As shocking and saddening as it can be, Phillip Hughes a little over 48 hours ago was a serious candidate for making it into Australia’s squad for the first Test match against India, which is scheduled to start next Thursday at the Gabba. In fact, November 30th is the birth date of Phillip Hughes, who—having born on November 30th, 1988—would have completed 26 years of age.
Batting on 63 in a Sheffield Shield match for South Australia against his old state team, New South Wales, on Tuesday, the 25-year-old southpaw attempting to hook a short ball was hit on the left rear side of his head by a vicious bouncer bowled by Sean Abbott. The left-hander stood his ground for a few seconds after getting hit, but the viciousness of the bouncer had an impact on Hughes who then came crashing down, face first, to the ground.
He was rushed to a nearby hospital where, after performing the early scans, he underwent a head surgery which unfortunately failed to save him from death. The left-hand batsman, who still holds the record for the youngest batsman (20 years, 98 days) to score two hundreds in a Test match, against South Africa, passed away earlier today.
The multi-million dollar question is, does the modern day cricket gear, a helmet in Phillip Hughes’ case, serves the purpose of protecting cricketers from getting injured?
Cricketers, at a very young age, even when they are confronted with gentle throw-downs during practice sessions, do wear their leg guards, abdomen guard, arm guards, gloves, and helmet, too. But, even when you’re playing cricket at school and university levels, your protective gears offer very little to nothing in terms of protection. Be it a batsman or a bowler, it does hurt, and many times causes a serious injury, when you get hit by a cricket ball that is hard and ruthless.
Getting hit, blatantly put, is part and parcel of a cricketer’s life. But it is only in Hughes’s case, and maybe a handful of few other cricketers, that a cricket ball robbed them of their lives and ambitions. Every cricketer wears an abdomen guard too, but when a cricket ball delivered at serious pace strikes you, it hurts rather terribly.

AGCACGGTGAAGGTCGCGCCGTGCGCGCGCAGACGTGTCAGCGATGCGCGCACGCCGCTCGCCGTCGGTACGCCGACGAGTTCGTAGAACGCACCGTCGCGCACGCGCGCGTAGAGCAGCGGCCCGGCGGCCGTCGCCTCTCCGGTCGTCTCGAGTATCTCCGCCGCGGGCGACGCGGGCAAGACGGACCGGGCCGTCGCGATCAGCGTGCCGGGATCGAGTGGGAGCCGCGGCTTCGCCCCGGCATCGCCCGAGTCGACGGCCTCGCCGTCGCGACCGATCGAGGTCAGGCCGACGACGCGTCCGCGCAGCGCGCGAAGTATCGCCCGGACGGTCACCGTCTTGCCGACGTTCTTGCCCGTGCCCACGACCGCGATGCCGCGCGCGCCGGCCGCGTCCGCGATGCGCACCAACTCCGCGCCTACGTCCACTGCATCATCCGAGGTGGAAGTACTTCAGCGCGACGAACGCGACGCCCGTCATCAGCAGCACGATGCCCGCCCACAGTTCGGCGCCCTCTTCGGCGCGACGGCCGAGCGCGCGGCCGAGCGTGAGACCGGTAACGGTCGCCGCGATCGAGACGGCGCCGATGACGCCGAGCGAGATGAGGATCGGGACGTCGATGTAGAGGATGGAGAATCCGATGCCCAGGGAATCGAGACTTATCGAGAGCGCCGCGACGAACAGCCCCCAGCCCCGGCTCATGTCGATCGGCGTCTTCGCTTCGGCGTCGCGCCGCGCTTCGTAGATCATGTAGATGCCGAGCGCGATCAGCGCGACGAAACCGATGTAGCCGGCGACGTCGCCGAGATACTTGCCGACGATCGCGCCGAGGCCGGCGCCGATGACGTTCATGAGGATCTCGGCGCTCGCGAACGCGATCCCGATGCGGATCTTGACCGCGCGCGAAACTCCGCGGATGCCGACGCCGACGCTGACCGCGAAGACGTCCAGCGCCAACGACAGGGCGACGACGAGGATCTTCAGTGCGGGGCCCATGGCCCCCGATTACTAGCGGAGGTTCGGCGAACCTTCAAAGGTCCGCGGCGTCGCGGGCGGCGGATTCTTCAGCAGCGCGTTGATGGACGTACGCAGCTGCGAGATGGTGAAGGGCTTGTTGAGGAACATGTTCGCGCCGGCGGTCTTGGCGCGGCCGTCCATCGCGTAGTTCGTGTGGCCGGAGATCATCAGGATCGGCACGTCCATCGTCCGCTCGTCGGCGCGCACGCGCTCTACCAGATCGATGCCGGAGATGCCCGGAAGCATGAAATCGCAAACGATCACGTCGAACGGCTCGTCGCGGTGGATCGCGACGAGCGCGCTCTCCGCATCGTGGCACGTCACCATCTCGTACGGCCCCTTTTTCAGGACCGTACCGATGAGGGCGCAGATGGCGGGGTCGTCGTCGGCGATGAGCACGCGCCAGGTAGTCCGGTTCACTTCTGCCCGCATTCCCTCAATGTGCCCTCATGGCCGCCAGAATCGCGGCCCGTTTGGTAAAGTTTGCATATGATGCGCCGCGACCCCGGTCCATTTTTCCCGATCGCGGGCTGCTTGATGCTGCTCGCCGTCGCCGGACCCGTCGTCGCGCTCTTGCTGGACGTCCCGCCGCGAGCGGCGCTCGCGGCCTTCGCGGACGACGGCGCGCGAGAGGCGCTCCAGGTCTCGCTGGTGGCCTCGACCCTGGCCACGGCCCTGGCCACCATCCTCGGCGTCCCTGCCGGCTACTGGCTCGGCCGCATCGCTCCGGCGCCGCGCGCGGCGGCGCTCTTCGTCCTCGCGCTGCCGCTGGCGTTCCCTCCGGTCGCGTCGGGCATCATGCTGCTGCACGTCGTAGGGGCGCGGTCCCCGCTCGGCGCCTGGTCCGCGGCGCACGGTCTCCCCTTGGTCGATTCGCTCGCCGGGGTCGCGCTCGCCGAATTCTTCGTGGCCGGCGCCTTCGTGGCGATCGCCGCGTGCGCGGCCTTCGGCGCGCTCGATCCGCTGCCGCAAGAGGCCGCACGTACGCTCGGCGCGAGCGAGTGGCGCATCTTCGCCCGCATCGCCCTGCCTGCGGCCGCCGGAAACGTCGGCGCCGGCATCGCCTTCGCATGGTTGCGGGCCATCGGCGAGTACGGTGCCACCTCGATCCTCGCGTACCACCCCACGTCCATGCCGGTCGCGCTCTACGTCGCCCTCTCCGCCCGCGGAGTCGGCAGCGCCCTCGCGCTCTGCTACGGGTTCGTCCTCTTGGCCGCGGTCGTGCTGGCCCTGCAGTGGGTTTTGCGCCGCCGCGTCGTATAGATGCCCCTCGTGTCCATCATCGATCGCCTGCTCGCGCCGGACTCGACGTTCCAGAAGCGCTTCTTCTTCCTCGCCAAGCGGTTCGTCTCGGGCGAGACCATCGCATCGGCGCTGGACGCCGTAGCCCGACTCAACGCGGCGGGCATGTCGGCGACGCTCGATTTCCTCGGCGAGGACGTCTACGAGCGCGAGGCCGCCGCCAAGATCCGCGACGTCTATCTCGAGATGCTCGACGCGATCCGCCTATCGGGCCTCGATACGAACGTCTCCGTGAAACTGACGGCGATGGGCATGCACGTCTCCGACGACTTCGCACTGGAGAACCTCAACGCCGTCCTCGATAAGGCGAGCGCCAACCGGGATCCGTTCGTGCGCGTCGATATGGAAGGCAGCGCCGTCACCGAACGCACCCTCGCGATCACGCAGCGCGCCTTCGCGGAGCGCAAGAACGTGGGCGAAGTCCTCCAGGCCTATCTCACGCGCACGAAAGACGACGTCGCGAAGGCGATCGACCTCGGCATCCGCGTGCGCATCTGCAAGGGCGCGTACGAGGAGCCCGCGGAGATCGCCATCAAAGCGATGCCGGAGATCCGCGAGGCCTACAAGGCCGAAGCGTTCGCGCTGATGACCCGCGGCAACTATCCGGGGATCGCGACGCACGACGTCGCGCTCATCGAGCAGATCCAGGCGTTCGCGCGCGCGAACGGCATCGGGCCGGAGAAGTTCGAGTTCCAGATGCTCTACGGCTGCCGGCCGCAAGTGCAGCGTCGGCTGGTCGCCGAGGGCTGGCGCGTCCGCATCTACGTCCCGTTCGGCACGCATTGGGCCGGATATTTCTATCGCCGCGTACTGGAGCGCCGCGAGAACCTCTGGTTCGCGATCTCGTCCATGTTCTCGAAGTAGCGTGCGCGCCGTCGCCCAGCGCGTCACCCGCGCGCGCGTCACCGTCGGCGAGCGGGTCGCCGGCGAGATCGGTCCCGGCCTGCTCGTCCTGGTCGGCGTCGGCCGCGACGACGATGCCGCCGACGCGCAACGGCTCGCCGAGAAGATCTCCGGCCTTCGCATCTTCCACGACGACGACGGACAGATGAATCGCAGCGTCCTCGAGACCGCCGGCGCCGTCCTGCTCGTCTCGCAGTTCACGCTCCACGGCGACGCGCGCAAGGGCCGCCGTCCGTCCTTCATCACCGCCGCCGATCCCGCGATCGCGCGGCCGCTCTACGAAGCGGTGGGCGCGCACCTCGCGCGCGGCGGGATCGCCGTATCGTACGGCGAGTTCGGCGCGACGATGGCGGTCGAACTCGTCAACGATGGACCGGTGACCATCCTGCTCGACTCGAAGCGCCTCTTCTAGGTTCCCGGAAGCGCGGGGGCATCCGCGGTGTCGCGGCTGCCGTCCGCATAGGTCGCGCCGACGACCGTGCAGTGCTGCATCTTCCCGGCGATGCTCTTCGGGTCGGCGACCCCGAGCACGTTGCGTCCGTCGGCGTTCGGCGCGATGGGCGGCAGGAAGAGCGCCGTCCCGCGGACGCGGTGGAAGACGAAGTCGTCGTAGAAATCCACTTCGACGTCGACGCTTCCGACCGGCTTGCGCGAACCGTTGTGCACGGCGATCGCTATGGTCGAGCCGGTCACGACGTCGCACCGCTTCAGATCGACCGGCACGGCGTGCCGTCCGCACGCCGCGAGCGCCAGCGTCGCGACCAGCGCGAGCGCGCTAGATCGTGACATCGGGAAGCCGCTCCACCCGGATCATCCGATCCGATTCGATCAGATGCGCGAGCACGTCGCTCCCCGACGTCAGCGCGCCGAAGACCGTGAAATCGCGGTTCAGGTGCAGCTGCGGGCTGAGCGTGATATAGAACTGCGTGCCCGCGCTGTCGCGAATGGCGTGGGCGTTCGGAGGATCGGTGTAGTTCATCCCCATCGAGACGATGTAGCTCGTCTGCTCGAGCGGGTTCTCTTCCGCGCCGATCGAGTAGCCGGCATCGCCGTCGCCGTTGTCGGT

Will you go about designing a new abdomen guard, to counter not getting hit in that area?
I very much doubt it; it’s an occupational hazard and, as a cricketer, you have to take it in your stride. A helmet, trust me, is the same as an abdomen guard. It is built to protect you, but it would be ridiculous to expect it to not hurt or injure you when a cricket ball, bowled at high speed, misbehaves and strikes you ruthlessly.
People out there can question the modern day technology and the plethora of resources available to design the best possible protective equipment. The sad truth, however, is that cricket is largely about power, and very little, if at all anything, in terms of caressing and soft-striking and delivering. It is in times like this, that we get to acknowledge the detriment a cricket ball, too, can cause. Rest of the time, we are delighted to watch it sail many-a-meter in the air, cheer on the batsman who strikes it, and scoff at the bowler who delivered the ball.
Bottom Line: Cricket, or any other sport for that matter, need not be a matter of life and death. But in Phillip Hughes’ case — as saddening and frightening it is to know about such a devastation — the Gentleman’s game brings us all closer to life, albeit in aberrational circumstances.
You can wear every protective gear to shield yourself against the malicious 156-gram sphere (which is nothing but the cricket ball), but I am very much skeptical of it not hurting you. It is very unfortunate that, at the onset of a great cricket season in Australia where the 2015 ICC Cricket World Cup is slated to be held, such a disconcerting incident is meant to happen. But I hope that this is one exceptional case and the game can delight, and not sadden us.
Rest in Peace Phillip Hughes!